# Java How to invert a BigInteger?

I need to invert a `BigInteger`.

Let's say i have `BigInteger x;` and i need to calculate `x.modPow(new BigInteger("-1"), p)`.

I receive the following error: `java.lang.ArithmeticException: BigInteger not invertible`.

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sorry, i'm retarded. I haven't seen the method modInverse(BigInteger m) from BigInteger. – user1019710 Nov 29 '11 at 21:37
If you're seeing an error with `modPow(-1, p)`, you should be seeing the same error with `modInverse(p)`. What kind of values are you using for x and p? Can you give us any further information? – Jason S Nov 29 '11 at 22:08
p, q, r are large prime numbers. p = 2qr + 1. I need to calculate the ((invert of x) mod q), x from Zq*. – user1019710 Nov 29 '11 at 22:15
Strange. Have you verified with `isProbablePrime(k)` where k is large (e.g. 1000 or more) that the numbers are, in fact, prime? – Jason S Nov 30 '11 at 0:32
I generate q and r with `probablePrime(int bitLength, Random rnd)` from BigInteger. Let's say i have g from Zp*. What i need to do is (raise g at power x) mod p, then the (result raised at power y) mod p, then (the new result raised at the invert of x) mod p, and i should obtain g. But this doesn't happen. – user1019710 Nov 30 '11 at 8:58

Use `BigInteger.modInverse()` -- it will do what you want.

If you read the docs for `BigInteger.modInverse()` (which performs the identical calculation, but more efficiently than your code; in fact presumably `BigInteger.modPow()` calls `modInverse()` for negative inputs before raising to a power), you'll see:

Throws: ArithmeticException - m <= 0, or this BigInteger has no multiplicative inverse mod m (that is, this BigInteger is not relatively prime to m).

If you're getting "BigInteger not invertible" this means that x and p are not relatively prime, so there is no mathematically defined inverse for the pair of numbers x and p given as input.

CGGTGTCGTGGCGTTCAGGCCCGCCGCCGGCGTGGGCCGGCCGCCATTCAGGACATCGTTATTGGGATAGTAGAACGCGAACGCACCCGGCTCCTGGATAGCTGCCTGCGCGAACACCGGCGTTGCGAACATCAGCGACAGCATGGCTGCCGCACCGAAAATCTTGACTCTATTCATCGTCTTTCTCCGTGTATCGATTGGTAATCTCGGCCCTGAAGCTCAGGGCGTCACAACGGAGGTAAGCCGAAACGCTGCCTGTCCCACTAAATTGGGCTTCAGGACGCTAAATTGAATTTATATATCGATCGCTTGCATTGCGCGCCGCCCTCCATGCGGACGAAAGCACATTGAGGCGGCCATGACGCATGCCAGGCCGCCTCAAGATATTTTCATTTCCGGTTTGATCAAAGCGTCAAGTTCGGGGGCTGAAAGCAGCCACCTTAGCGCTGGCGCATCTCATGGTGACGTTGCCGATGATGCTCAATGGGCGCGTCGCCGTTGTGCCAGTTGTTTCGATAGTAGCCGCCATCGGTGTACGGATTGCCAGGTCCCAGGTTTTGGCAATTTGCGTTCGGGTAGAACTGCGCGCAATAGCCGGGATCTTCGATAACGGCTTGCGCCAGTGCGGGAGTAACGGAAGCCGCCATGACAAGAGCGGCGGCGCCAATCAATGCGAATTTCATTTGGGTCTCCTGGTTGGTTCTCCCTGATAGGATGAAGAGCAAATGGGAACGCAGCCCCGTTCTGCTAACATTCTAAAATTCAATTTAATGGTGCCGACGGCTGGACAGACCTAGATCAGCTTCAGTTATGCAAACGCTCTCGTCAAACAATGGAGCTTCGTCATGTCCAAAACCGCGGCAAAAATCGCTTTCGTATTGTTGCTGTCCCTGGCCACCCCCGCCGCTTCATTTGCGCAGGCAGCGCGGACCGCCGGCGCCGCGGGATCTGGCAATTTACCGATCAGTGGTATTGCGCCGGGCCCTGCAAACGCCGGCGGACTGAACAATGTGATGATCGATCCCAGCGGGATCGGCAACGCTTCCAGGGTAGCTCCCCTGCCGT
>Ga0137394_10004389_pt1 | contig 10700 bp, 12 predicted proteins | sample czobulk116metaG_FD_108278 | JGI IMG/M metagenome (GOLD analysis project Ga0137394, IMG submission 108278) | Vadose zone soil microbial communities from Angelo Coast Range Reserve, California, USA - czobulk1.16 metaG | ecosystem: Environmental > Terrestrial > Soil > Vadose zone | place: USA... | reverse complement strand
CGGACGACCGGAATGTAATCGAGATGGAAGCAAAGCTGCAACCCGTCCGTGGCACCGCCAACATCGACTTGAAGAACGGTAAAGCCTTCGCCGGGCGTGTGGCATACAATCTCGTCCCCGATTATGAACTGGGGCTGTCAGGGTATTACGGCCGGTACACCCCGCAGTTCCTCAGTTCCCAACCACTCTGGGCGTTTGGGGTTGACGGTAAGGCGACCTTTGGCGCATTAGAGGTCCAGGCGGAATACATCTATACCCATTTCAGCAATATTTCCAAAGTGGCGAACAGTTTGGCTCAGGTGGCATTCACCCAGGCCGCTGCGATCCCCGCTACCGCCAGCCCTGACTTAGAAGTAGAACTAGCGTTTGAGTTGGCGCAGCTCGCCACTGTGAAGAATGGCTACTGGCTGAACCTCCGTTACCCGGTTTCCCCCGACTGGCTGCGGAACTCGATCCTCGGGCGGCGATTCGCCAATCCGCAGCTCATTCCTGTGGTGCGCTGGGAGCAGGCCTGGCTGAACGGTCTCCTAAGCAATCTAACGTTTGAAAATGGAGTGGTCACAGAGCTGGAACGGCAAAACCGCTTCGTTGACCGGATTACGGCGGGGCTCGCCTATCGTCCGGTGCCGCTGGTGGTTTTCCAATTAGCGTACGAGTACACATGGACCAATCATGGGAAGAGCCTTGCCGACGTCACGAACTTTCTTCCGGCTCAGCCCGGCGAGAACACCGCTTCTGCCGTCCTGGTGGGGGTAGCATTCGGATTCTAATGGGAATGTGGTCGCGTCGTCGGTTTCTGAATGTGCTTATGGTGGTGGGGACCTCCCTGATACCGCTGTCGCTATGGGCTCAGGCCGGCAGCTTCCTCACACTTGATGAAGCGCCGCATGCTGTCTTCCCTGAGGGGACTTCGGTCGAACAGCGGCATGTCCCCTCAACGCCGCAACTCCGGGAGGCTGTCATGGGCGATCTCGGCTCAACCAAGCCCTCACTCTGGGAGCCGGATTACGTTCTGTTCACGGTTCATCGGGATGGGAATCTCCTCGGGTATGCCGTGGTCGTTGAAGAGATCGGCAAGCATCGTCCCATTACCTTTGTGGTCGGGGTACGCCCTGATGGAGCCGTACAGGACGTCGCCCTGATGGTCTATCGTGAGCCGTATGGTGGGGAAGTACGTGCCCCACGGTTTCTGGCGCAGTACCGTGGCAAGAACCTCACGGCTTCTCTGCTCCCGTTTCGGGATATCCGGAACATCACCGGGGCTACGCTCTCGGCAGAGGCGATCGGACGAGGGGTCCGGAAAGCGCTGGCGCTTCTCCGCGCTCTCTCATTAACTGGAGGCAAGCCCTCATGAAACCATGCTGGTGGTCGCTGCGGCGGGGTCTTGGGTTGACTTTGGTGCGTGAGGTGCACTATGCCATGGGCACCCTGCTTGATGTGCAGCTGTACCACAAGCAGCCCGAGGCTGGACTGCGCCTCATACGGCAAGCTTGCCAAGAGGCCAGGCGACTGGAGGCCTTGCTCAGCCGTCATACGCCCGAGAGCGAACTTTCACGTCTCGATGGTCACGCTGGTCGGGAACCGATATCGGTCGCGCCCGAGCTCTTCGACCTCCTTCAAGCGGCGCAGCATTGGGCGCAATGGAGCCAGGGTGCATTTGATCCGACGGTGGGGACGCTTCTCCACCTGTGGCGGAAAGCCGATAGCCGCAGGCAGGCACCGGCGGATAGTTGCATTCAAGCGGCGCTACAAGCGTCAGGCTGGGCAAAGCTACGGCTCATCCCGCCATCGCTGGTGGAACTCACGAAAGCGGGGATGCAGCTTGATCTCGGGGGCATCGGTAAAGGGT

Possibilities:

• p is prime, and x is 0 or a multiple of p
• p is not prime, and x and p have a common factor
• p is not a positive integer (0 or negative), which violates the requirements of `modPow()` and `modInverse()`
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Thanks, already did. – user1019710 Nov 29 '11 at 21:37

Just put `return BigInteger.ZERO`. Any time you invert a number greater than one, your result is between 0 and 1. When this number is represented as an integer, it ends up being 0...

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-1: OP is asking for modular arithmetic via modPow – Jason S Nov 29 '11 at 21:36
What is p? The [documentation of modPow][1] says "Throws ArithmeticException if m <= 0". – DJClayworth Nov 29 '11 at 21:37
@Jason What he's trying to do isn't possible with `modPow`, and is specifically excepted as such. I wasn't aware of `modInverse()`, which is better than `return 0` as I suggested, but the reasoning for why I suggested it is accurate, and useful. – corsiKa Nov 29 '11 at 21:42
@glowcoder: your answer was accurate and useful for non-modular arithmetic, but not appropriate for modular arithmetic. (though admittedly the OP might have made it more clear that modular arithmetic was being used) – Jason S Nov 29 '11 at 22:06
@Jason By "more clear" I assume you mean "the slightest bit clear"? The question, as stated, has one reference to modular arithmetic, and it was only in a code sample which very, very often is little more than OP trying random methods hoping to get the right result. It is generally accepted in mathematics that "inverse" means `1/x` in normal, run-of-them-mill arithmetic. – corsiKa Nov 30 '11 at 0:51